We live in a very small town in the hills rolling inland from Penobscot Bay in midcoast Maine. It has a surprising wealth of amenities for such a little place–a good market, friendly post-office, library, farmers’ market, winery, distillery, two restaurants, and TWO tractor dealerships–everything we need, really.
As an added advantage, we also are close to four towns strung along the coast–Belfast, Camden, Rockland, and Damariscotta. Each has a distinct personality. When we visited this area while traveling in our RV in 2014, we spent most of our time in Camden and Belfast. But we didn’t spend much time in Rockland.
Since moving here, each town has developed a niche in our lives—certain things are best in one, others in another. But Rockland has become our overall go-to town. I’m a little surprised at how quickly I have come to love it. When we were house hunting, well-heeled and well-intentioned folks in Camden (a picture perfect coastal village) warned us that Rockland was … well … a little dicey … higher crime, more drugs, more problems. And our initial impressions were not particularly favorable. To be blunt, it just seemed uglier than the other towns. Objectively, that’s probably a fair assessment. Although all the coastal towns draw tourists, Rockland remains more of a working class town than its neighbors, with viable waterfront industries, including the only carrageenan (a seaweed extract) plant in the country.
Rockland has pockets of poverty and depressing living conditions. It is a regional center for shopping and services, so there are strings of unlovely big-box stores on the town’s outskirts.
As with many things, however, as we got to know it, Rockland became a lot less ugly and veered towards beautiful.
At first, it was the shopping and services that drew us there. It was the most convenient place to find the things that our little town does not provide. Over time, the town grew on us more and more.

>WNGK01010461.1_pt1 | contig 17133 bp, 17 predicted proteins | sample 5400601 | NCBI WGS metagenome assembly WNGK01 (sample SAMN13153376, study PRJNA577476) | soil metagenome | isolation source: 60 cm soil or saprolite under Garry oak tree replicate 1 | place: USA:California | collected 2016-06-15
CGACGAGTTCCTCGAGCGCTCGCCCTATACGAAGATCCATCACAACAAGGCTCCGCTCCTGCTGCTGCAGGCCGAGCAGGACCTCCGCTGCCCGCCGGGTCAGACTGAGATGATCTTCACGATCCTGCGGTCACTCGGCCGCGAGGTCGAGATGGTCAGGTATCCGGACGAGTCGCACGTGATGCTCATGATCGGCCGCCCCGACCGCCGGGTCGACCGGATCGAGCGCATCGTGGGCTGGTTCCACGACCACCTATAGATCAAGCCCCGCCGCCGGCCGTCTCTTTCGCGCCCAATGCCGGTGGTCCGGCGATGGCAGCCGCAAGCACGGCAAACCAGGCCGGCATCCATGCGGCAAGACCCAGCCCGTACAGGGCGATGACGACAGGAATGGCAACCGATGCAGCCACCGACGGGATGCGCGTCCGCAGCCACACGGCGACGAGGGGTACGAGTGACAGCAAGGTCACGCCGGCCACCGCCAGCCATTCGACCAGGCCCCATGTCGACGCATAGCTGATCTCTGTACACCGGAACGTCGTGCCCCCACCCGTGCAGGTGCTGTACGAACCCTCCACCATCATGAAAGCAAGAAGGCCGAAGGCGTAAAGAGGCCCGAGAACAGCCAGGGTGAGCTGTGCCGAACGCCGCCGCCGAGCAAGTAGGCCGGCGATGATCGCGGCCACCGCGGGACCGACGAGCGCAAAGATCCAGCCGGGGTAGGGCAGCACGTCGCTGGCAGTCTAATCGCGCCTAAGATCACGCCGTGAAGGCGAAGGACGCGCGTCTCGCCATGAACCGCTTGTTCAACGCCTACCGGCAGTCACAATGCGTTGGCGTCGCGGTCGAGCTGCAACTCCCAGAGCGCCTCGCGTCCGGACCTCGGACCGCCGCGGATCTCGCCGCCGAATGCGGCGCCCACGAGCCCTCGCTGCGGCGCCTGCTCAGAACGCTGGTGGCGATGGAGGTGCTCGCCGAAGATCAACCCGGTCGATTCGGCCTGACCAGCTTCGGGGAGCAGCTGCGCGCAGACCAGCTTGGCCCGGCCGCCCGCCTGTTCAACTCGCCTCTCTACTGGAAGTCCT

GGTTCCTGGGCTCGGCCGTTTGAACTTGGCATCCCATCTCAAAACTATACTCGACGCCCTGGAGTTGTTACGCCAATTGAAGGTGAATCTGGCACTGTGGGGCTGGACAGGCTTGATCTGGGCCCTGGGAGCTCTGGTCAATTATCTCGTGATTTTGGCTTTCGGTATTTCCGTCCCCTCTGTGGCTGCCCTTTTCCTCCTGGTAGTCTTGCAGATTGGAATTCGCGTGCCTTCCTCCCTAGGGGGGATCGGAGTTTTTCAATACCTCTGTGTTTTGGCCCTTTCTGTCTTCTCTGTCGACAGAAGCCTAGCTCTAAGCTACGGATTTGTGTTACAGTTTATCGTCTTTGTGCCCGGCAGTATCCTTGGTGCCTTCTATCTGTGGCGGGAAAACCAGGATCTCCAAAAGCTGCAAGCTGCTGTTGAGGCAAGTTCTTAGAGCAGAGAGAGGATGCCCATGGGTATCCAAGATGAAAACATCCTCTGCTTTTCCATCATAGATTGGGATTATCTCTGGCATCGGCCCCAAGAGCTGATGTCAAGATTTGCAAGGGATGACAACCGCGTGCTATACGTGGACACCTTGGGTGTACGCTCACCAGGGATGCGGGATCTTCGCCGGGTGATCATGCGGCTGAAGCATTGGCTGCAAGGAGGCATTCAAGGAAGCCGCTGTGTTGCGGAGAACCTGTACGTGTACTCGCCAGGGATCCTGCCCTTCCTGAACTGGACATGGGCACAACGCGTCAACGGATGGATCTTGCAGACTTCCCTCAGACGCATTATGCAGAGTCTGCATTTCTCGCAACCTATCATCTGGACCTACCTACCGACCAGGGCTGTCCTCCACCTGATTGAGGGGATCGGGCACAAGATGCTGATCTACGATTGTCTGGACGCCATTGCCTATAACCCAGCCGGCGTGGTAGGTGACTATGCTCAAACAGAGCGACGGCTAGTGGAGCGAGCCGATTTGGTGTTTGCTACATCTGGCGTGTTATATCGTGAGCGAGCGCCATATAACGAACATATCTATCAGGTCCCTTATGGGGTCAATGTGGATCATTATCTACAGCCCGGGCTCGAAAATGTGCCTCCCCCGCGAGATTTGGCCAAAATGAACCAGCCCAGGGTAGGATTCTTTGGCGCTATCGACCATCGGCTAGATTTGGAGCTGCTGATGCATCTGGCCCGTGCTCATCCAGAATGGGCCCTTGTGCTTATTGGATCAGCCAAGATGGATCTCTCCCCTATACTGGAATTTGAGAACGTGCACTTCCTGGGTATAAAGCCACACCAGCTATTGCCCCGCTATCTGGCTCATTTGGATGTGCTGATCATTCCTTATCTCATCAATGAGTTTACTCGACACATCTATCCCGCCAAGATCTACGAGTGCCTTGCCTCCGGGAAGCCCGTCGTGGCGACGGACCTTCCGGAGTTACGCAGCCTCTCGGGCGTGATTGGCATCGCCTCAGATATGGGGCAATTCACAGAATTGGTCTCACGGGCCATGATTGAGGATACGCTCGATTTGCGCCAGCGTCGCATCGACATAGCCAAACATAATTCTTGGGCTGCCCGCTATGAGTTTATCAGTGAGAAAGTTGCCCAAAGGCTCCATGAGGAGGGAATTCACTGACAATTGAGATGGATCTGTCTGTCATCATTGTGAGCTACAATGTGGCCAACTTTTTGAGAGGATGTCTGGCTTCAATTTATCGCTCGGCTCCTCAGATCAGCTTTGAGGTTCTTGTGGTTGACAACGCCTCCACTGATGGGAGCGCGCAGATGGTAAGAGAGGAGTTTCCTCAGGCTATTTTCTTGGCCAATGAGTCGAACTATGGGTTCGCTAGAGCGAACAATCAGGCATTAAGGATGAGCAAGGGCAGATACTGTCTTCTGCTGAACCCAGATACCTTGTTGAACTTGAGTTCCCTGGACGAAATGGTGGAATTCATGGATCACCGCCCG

The people are remarkably friendly, there is a lively downtown, colorful history and architecture, ferries running to the nearby islands, and the backdrop of a stunning breakwater stretching across the harbor entrance, with a lighthouse at its tip.
Plus, it’s interesting, with messy, contentious local politics and a tendency to party (it holds both a lobster festival and a blues festival in the summer).
Rockland is a town of rocks and water.
Up until the Civil War, it had a thriving port and industries–with granite and lime quarries, lime kilns, and rich fishing grounds.
It built clipper ships–fast beauties that sailed the world, with fittingly aggressive names–Red Jacket, Springbok, Defiance, Rattler, Live Yankee, Anglo-Saxon, Progressive, Yankee Ranger, Young Mechanic, and one misfit soothing name, Euterpe, giver of delight.
Many of Rockland’s old buildings were lost to fire and age.
Its downtown, however, retains architecture from the late 19th and early 20th century, with exquisite details for anyone who takes the time to look up a little. The downtown has a wonderful bakery, excellent restaurants, galleries, stores, and the Farnsworth museum, featuring the Wyeths and other local artists.
I’m a little embarrassed to say we haven’t been to the Farnsworth yet. I can blame the weather. We wanted to focus on outside work in the good weather and museums in the winter. But our weather has been so mild that we continue to work outside.
Museum weather will come soon enough, I’m sure.
Finally, the gym at Rockland’s YMCA (which is inexpensive and open to everyone) has a full-length bank of windows looking out on the harbor—it must be one of the best gym views in the country. Sweet.